Futurists like Bruce Sterling are talking about the importance of "design fiction" as a way of thinking about the future and the possible impacts of emerging technologies and ideas. So what is design fiction?The term basically refers to the idea of using storytelling to speculate about new ideas, and then apply those insights into the design of prototypes and applications of new ideas and technologies. The underlying idea of design fiction has been an integral part of science fiction for decades - in books like John Brunner's Shockwave Rider (1975), which looked at a world where some had wider access to information than others, and computer worms and viruses were significant plot devices, Neal Stephenson's The Diamond Age (1995), in which a personalized interactive data device becomes a tutor and mentor to a young girl, William Gibson's Neuromancer (1984), where much of the action takes place within a globalized virtual world, Isaac Asimov's Robot novels (particularly The Naked Sun (1957)), which often explored societies where technology replaced human interactions, and Bruce Sterling's Islands in the Net (1988), which explored the implications of a global information system much like today's Internet amidst growing efforts by states to control the system.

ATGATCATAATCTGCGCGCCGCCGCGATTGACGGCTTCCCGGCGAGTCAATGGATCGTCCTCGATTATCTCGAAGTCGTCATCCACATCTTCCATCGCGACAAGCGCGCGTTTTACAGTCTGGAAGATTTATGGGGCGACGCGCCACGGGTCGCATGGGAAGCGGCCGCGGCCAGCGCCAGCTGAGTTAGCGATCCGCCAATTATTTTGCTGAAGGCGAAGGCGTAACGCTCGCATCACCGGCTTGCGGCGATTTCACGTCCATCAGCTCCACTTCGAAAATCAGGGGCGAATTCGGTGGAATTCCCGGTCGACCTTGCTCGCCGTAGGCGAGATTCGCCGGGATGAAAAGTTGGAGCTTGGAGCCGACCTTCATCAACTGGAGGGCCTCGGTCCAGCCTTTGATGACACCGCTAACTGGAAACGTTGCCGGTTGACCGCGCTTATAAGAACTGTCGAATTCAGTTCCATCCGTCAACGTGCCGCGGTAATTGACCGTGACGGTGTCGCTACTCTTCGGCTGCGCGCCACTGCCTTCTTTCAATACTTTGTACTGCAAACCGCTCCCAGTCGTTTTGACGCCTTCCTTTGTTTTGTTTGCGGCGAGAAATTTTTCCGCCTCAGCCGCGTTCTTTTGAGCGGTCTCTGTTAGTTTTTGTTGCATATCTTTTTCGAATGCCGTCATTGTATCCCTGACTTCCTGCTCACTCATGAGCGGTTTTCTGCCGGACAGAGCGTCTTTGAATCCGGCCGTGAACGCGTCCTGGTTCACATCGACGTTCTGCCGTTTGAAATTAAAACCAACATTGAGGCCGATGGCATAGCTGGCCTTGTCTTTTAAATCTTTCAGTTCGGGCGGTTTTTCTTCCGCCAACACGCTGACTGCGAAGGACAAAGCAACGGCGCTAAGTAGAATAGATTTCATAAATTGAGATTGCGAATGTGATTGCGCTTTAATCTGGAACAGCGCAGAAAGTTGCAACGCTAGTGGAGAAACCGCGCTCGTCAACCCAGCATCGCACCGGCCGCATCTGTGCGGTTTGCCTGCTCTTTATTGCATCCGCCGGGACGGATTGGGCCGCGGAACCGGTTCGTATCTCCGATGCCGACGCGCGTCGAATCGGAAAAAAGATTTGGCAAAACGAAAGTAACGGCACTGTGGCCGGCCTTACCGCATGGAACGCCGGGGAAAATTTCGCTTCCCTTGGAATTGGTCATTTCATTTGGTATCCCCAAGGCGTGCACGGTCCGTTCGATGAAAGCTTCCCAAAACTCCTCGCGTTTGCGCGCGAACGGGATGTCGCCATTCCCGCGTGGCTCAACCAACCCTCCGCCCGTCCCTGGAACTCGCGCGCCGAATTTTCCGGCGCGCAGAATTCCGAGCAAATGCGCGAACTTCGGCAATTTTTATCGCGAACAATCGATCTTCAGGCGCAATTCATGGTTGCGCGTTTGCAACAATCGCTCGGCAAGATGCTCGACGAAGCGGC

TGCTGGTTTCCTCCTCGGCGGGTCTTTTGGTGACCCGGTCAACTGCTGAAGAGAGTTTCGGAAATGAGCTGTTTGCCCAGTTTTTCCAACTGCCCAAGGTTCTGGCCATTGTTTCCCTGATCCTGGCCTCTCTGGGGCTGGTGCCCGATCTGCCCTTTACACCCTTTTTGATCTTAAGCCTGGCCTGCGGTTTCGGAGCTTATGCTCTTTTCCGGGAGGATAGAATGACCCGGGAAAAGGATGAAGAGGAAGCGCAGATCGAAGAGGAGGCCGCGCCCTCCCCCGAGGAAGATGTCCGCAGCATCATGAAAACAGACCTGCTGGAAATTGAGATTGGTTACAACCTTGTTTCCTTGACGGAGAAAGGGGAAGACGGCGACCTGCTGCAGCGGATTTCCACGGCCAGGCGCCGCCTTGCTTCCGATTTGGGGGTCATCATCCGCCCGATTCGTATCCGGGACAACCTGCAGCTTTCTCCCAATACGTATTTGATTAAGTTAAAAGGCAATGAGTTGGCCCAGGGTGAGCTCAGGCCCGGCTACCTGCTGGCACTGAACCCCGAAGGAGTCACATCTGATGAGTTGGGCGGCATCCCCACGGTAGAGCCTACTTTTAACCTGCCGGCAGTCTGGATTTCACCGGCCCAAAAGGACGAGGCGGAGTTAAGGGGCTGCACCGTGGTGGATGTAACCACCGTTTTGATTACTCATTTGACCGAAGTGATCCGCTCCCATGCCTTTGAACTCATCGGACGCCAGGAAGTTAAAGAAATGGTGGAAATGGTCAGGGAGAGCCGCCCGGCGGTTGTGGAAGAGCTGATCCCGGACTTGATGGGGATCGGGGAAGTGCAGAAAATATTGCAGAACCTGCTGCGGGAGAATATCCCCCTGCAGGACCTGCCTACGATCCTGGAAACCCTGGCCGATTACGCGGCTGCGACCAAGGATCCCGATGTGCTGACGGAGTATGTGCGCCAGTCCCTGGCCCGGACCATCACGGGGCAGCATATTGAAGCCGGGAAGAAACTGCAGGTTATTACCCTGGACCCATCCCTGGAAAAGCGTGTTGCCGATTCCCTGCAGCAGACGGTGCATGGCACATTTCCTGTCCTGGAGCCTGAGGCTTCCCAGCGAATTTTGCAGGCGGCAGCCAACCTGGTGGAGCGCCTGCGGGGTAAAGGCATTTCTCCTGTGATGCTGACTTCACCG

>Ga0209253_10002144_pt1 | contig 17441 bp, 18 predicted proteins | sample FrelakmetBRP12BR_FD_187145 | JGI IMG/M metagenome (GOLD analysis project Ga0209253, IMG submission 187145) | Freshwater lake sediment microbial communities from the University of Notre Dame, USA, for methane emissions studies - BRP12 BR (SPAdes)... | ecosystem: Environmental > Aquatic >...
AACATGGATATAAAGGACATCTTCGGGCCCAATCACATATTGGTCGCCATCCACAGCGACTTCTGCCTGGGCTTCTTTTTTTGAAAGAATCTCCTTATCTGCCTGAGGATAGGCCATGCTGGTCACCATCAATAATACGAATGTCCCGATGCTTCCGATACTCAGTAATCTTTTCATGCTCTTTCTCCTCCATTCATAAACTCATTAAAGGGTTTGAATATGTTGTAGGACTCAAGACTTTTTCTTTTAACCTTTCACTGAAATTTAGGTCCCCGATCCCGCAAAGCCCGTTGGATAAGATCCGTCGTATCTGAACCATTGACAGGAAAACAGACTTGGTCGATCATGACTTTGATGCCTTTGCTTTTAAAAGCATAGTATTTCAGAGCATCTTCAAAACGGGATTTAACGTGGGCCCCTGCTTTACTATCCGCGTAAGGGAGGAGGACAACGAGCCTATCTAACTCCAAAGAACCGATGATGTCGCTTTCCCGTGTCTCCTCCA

In a recent interview for Slate, Bruce Sterling said he felt that the most effective design fictions to date have been videos imagining how technologies that are becoming feasible today could be used. In some cases it's peripheral to the main story, such as the tablet used in the 1969 film 2001: A Space Odyssey that audiences today would recognize as an iPad. In others, like Corning's A Day Made of Glass, it might be a vignette exploring what a w world of ubiquitous computers and screens (using Corning glass products) might look like. It might even be more illustrative than speculatve, like Timo's Robot Readable World, which shows what "robot" eyes (really, any computer analysis of video input) can look at, and how it can analyze actions from video feeds. In that case, it's the viewer who creates the fiction as they watch, thinking about how such systems might be used.
Design fiction is increasingly useful, Sterling concludes, because
It’s really a new set of tools that, I think they’re giving futurism a second wind in some ways. Instead of talking about grand, overarching things like futurism in the 1960s—we need a new consciousness—it suits the tenor of our own period. What kind of business model would that work in? That’s the question people of our time can engage in. I’m not saying design fiction’s going to resolve our economic problems. On the other hand, if you’re an unemployed designer, it’s one of the coolest things you can do now.I'll add that I also think that it can be important because it can get us to actually think about how technologies and services might be used, and what might be the implications and ramifications of such use. To often, today, we don't think about the later consequences of actions and choices.
Source - Sci-Fi Writer Bruce Sterling Explains the Intriguing New Concept of Design Fiction, Slate Future Tense blog